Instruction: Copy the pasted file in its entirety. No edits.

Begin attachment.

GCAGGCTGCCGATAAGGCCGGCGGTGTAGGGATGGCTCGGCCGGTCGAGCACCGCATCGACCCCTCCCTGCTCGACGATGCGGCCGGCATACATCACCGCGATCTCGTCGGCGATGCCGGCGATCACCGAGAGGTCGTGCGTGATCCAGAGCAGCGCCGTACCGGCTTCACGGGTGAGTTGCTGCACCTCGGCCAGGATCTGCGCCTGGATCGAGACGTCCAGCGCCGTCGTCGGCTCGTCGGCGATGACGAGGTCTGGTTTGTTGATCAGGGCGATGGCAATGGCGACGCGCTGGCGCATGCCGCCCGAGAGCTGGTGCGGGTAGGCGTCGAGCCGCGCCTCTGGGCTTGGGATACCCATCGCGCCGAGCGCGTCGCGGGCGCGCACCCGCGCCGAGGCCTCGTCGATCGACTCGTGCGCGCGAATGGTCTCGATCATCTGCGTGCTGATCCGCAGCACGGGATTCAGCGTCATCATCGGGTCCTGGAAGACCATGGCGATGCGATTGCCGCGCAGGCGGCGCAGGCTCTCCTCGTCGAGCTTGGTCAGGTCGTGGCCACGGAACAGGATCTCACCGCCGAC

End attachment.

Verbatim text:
GCAGGCTGCCGATAAGGCCGGCGGTGTAGGGATGGCTCGGCCGGTCGAGCACCGCATCGACCCCTCCCTGCTCGACGATGCGGCCGGCATACATCACCGCGATCTCGTCGGCGATGCCGGCGATCACCGAGAGGTCGTGCGTGATCCAGAGCAGCGCCGTACCGGCTTCACGGGTGAGTTGCTGCACCTCGGCCAGGATCTGCGCCTGGATCGAGACGTCCAGCGCCGTCGTCGGCTCGTCGGCGATGACGAGGTCTGGTTTGTTGATCAGGGCGATGGCAATGGCGACGCGCTGGCGCATGCCGCCCGAGAGCTGGTGCGGGTAGGCGTCGAGCCGCGCCTCTGGGCTTGGGATACCCATCGCGCCGAGCGCGTCGCGGGCGCGCACCCGCGCCGAGGCCTCGTCGATCGACTCGTGCGCGCGAATGGTCTCGATCATCTGCGTGCTGATCCGCAGCACGGGATTCAGCGTCATCATCGGGTCCTGGAAGACCATGGCGATGCGATTGCCGCGCAGGCGGCGCAGGCTCTCCTCGTCGAGCTTGGTCAGGTCGTGGCCACGGAACAGGATCTCACCGCCGAC